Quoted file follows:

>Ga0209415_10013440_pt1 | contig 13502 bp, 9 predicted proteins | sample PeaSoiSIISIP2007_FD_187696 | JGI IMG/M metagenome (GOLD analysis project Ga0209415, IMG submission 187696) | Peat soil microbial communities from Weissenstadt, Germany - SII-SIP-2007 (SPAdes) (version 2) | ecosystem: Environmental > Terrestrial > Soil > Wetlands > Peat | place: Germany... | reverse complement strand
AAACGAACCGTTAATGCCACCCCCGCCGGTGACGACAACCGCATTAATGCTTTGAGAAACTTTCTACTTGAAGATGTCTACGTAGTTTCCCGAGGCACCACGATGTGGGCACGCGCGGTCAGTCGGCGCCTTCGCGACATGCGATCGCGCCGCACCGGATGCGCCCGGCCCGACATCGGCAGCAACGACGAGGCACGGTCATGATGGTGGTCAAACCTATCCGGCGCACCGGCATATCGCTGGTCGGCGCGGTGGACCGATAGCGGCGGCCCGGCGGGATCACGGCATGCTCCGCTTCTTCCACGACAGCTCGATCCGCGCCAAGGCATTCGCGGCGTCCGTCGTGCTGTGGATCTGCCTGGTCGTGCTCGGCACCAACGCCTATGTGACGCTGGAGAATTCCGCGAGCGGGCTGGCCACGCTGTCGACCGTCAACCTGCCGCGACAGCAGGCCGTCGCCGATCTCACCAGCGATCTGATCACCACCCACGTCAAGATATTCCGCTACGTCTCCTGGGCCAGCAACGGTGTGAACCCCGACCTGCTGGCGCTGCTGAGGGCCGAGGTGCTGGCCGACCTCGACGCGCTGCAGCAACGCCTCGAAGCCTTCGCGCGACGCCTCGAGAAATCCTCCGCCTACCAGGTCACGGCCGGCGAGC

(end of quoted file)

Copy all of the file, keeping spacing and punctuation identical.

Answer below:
>Ga0209415_10013440_pt1 | contig 13502 bp, 9 predicted proteins | sample PeaSoiSIISIP2007_FD_187696 | JGI IMG/M metagenome (GOLD analysis project Ga0209415, IMG submission 187696) | Peat soil microbial communities from Weissenstadt, Germany - SII-SIP-2007 (SPAdes) (version 2) | ecosystem: Environmental > Terrestrial > Soil > Wetlands > Peat | place: Germany... | reverse complement strand
AAACGAACCGTTAATGCCACCCCCGCCGGTGACGACAACCGCATTAATGCTTTGAGAAACTTTCTACTTGAAGATGTCTACGTAGTTTCCCGAGGCACCACGATGTGGGCACGCGCGGTCAGTCGGCGCCTTCGCGACATGCGATCGCGCCGCACCGGATGCGCCCGGCCCGACATCGGCAGCAACGACGAGGCACGGTCATGATGGTGGTCAAACCTATCCGGCGCACCGGCATATCGCTGGTCGGCGCGGTGGACCGATAGCGGCGGCCCGGCGGGATCACGGCATGCTCCGCTTCTTCCACGACAGCTCGATCCGCGCCAAGGCATTCGCGGCGTCCGTCGTGCTGTGGATCTGCCTGGTCGTGCTCGGCACCAACGCCTATGTGACGCTGGAGAATTCCGCGAGCGGGCTGGCCACGCTGTCGACCGTCAACCTGCCGCGACAGCAGGCCGTCGCCGATCTCACCAGCGATCTGATCACCACCCACGTCAAGATATTCCGCTACGTCTCCTGGGCCAGCAACGGTGTGAACCCCGACCTGCTGGCGCTGCTGAGGGCCGAGGTGCTGGCCGACCTCGACGCGCTGCAGCAACGCCTCGAAGCCTTCGCGCGACGCCTCGAGAAATCCTCCGCCTACCAGGTCACGGCCGGCGAGC